Steven Bourne and Brandon Hebor are the founders of Ripple Farms, an agri-tech start-up dedicated to tackling food insecurity through aquaponics. Bringing farm to city, the social enterprise merges aquaculture and hydroponics to provide a new and alternative approach to a fully sustainable method of food production.
Ripple Farms has been offering a green solution to food insecurity since launching in 2016, and judging from the numerous partners and projects they’ve acquired, to the $2.75 million the pair have fundraised for a new project, there is a growing appetite.
Steven Bourne shares how Ripple Farms started, and his experience with starting a business.
When asked about Ripple Farms, Steven Bourne describes the business as providing an “integrated” solution to food insecurity. Through the self-contained and self-perpetuating food production spaces for food production developed for their clients, the solutions devised by Ripple Farms also provide additional opportunities from employment and retail to education programs. Integrated, it seems, is the perfect word the for the innovative start-up.
As with all business ideas, what Ripple Farms is today is not what Steven and Brandon set out to create. In fact, the two met by chance – introduced by a mutual friend with plans to start a joint business. But the second Steven and Brandon bonded over a shared interest in and passion for sustainable development and aquaponics, a new path was set.
“At the beginning of our next meeting I actually came to the table with a business proposal I had written about a year prior that is the foundation of Ripple Farms today,” says Steven.
The pair are a perfect union of business and expertise – Steven from a business background and Brandon from science and agriculture – providing a solid starting point for their joint venture. While this established a framework for the business, Steven says it is the unifying power of food that is at the core of what they do.
“Something Brandon always says is that food has the ability to bring everyone around the table, no matter their race, religion, beliefs…whatever it is, everyone eats. And that’s kind of the foundation of culture as well,” says Steven.
“No matter where you travel, everyone has a grandmother, and everyone has a favourite dish by that grandmother. Food touches everyone so it’s a great way to integrate with everyone.”
Ripple Farms started as a pilot project in Evergreen Brickworks in November 2016 – a 150-square foot custom-built shipping container with a greenhouse on top that grows food and supplies fresh vegetables to the café on-site. With only 200m separating the shipping container and the café, the structure signified a truly local and modern take on the farm-to-fork food experience.
“We poured our life savings into it,” says Steven.
“Futurpreneur was one of our first sources of money in, [and] that was a huge success, seeing that validation from creating nothing to something and actually being able to move forward with it.”
Steven and Brandon have since focused on growing Ripple Farms by creating sustainable solutions for various partners and community organizations. They have partnered with Ontario’s largest trout farm, Blue Spring Trout Farms, and Seneca College, and have delivered education sessions on urban agriculture and sustainable business models to students and Indigenous communities.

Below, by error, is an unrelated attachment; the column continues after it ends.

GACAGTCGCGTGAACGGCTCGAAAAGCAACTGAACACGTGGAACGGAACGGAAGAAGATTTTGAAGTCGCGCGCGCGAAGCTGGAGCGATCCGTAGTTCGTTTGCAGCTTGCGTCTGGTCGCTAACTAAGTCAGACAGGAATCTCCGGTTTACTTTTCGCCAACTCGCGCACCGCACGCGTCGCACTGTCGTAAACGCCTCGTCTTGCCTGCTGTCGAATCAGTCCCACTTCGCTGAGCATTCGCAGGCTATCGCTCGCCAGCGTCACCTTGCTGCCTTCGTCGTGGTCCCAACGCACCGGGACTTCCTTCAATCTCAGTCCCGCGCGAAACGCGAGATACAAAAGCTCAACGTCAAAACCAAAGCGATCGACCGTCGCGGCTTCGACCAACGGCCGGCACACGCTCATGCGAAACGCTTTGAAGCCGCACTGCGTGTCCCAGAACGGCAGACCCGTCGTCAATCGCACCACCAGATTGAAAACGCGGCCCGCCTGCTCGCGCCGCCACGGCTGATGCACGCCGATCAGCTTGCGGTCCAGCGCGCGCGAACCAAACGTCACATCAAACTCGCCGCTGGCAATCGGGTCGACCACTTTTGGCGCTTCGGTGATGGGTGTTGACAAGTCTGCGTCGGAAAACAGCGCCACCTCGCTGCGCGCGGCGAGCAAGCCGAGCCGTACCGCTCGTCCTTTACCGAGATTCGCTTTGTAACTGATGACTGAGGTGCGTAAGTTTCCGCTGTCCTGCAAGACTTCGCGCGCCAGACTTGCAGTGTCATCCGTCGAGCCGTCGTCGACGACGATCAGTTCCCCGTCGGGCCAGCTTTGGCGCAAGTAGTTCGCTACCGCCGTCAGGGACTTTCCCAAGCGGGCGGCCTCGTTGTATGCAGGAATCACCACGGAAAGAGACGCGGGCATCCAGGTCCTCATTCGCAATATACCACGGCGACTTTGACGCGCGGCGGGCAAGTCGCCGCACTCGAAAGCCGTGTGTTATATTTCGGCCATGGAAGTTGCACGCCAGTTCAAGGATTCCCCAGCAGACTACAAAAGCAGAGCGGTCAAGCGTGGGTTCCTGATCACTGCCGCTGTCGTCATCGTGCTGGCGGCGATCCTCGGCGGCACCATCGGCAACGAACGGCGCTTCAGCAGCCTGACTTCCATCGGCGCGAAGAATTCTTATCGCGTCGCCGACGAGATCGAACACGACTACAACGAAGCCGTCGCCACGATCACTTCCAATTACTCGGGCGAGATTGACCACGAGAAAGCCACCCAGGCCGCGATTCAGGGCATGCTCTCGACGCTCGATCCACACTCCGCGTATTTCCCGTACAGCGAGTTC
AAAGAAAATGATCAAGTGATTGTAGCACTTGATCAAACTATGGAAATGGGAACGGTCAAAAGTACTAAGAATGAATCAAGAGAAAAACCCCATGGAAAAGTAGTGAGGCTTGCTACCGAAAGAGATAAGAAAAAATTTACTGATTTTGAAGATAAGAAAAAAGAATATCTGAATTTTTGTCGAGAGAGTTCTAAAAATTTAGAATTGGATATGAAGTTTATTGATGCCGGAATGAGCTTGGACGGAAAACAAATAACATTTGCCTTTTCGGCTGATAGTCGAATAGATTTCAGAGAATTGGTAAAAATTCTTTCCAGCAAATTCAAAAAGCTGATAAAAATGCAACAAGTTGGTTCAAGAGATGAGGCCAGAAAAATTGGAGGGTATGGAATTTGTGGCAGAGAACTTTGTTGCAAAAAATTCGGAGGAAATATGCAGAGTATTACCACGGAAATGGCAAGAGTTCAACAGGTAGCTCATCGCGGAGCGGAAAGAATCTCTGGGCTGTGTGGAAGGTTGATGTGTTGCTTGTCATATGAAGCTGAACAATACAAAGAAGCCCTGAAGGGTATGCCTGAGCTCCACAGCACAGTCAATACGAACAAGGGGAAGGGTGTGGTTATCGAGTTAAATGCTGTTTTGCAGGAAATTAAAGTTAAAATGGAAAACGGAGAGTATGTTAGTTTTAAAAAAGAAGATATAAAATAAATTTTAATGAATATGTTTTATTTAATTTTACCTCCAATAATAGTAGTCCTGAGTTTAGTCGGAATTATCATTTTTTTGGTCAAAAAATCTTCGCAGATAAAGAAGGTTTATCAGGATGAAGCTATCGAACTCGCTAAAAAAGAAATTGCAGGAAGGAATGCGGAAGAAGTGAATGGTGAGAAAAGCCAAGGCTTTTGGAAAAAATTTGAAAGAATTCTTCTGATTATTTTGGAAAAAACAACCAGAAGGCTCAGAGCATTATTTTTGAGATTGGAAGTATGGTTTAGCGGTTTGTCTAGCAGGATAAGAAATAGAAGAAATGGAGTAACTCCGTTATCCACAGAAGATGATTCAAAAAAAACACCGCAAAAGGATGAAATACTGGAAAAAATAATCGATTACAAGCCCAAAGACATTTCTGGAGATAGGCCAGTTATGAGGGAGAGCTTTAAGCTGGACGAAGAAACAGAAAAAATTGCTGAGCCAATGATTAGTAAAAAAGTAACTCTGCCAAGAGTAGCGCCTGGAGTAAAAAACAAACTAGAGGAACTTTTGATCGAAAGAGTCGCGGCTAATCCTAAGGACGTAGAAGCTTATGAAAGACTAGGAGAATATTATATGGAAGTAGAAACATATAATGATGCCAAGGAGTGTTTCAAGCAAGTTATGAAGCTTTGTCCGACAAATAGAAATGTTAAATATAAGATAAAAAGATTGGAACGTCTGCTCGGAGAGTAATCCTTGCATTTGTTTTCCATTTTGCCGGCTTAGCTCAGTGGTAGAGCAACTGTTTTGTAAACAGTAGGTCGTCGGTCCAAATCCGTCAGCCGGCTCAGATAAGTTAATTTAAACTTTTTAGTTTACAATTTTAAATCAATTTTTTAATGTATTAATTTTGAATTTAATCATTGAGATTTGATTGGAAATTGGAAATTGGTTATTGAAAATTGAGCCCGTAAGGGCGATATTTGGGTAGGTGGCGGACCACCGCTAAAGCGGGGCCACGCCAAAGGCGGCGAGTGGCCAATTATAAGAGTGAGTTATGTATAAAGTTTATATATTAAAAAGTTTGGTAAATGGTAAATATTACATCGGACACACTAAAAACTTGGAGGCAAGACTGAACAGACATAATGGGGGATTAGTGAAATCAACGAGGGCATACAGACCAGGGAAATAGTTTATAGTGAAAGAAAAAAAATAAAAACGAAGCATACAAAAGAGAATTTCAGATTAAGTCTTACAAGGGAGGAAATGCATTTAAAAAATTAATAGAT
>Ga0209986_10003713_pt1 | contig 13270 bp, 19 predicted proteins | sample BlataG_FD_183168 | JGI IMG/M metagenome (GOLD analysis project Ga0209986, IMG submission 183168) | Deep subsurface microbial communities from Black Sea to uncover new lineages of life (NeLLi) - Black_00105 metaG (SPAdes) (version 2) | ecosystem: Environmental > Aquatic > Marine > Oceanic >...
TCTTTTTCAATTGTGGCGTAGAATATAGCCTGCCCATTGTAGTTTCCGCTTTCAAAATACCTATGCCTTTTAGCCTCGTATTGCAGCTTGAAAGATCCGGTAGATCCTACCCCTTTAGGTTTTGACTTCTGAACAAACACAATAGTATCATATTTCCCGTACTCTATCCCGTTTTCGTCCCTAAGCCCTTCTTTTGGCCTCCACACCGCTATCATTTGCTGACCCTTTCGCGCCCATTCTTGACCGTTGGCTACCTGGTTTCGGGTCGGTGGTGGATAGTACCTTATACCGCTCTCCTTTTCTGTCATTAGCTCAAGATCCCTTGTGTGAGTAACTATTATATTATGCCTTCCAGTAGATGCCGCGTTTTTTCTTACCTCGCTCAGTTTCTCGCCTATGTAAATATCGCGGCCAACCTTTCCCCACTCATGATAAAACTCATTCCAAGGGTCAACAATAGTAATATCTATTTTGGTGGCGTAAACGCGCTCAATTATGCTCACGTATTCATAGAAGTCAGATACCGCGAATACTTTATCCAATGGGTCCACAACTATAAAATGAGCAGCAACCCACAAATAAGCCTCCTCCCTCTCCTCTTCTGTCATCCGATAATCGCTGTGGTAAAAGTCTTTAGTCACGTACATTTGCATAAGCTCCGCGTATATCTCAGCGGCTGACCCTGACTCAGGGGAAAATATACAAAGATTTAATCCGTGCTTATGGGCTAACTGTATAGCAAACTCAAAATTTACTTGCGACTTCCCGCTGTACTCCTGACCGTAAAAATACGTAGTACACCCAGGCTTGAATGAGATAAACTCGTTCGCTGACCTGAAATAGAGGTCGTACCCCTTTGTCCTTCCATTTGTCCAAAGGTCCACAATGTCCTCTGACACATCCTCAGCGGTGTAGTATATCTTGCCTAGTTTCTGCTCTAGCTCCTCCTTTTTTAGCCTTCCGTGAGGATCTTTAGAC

One of the most meaningful projects the pair have worked on has been their collaboration with DANI, a non-profit organization dedicated to developing and nurturing independence for adults with disabilities. The organization has a greenhouse on the property in Thornhill, and was looking to increase the level of programming available to participants in the space; a mutual connection introduced the two groups and the project took flight throughout the winter and spring of 2019.
“We went in, we assessed the situation, we eventually said yes and got that operation up and running for them where they have some of their members working in the greenhouse, working a living wage, and producing micro-greens for not only their catering kitchen but also selling that to restaurants. That was a great milestone story for us,” says Steven.
Having a lasting impact is an important aspect of their business, and it’s one that Steven also extends in his mentoring work.
“I also try to mentor and coach other people who are in the same space, or are maybe just starting up a company now, to give them a bit of a helping hand and help solve all the issues that they’re working towards as social entrepreneurs.”
Today Ripple Farms continues to grow and evolve as a boutique firm, with new projects lining up and a team of four steering the urban agriculture and sustainability movement forward. The long nights, countless business model iterations and immense pressure to make payroll and acquire new projects has been an exercise in patience and persistence. But for Steven and Brandon, the learning experience of entrepreneurship has been invaluable.
“We joke that I could’ve done an MBA or start a company, and I’ve hands-down learned 10 times what I would have learned doing another graduate program or MBA,” says Steven.
“If any entrepreneur says they know everything they’re lying. You learn something new everyday. Not being the smartest person in the room is always the best place to be because you’re always looking for lessons from other people and trying to learn.”
When it comes to managing the pressures and uncertainty that comes with entrepreneurship, Steven says focus on your driving force – your vision.
“Make sure you have the passion for what you’re doing. Don’t focus on trying to be rich. If you’re doing something just to get a quick buck, or to be rich, you’re going to lose passion for it, and people see that,” says Steven.
“And that also makes life a little more enjoyable – doing something that you love and that you believe in.”